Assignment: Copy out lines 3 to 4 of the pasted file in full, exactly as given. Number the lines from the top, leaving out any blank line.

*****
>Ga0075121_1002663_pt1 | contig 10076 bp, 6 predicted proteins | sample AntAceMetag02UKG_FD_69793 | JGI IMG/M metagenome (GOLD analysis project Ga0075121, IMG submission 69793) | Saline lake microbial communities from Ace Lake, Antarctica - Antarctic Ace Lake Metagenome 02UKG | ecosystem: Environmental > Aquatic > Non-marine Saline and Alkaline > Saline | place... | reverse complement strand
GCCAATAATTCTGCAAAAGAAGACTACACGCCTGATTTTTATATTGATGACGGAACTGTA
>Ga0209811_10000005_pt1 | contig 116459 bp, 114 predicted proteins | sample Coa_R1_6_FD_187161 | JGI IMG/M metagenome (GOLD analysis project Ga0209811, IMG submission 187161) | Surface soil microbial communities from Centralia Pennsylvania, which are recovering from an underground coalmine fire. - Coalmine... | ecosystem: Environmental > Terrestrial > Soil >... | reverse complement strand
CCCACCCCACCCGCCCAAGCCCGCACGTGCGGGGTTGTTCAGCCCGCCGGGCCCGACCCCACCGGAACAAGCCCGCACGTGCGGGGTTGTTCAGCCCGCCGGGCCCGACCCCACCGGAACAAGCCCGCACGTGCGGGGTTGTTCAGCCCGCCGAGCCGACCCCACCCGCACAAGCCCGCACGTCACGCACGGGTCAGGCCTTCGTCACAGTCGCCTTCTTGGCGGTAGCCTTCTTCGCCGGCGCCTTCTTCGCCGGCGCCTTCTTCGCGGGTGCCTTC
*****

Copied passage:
>Ga0209811_10000005_pt1 | contig 116459 bp, 114 predicted proteins | sample Coa_R1_6_FD_187161 | JGI IMG/M metagenome (GOLD analysis project Ga0209811, IMG submission 187161) | Surface soil microbial communities from Centralia Pennsylvania, which are recovering from an underground coalmine fire. - Coalmine... | ecosystem: Environmental > Terrestrial > Soil >... | reverse complement strand
CCCACCCCACCCGCCCAAGCCCGCACGTGCGGGGTTGTTCAGCCCGCCGGGCCCGACCCCACCGGAACAAGCCCGCACGTGCGGGGTTGTTCAGCCCGCCGGGCCCGACCCCACCGGAACAAGCCCGCACGTGCGGGGTTGTTCAGCCCGCCGAGCCGACCCCACCCGCACAAGCCCGCACGTCACGCACGGGTCAGGCCTTCGTCACAGTCGCCTTCTTGGCGGTAGCCTTCTTCGCCGGCGCCTTCTTCGCCGGCGCCTTCTTCGCGGGTGCCTTC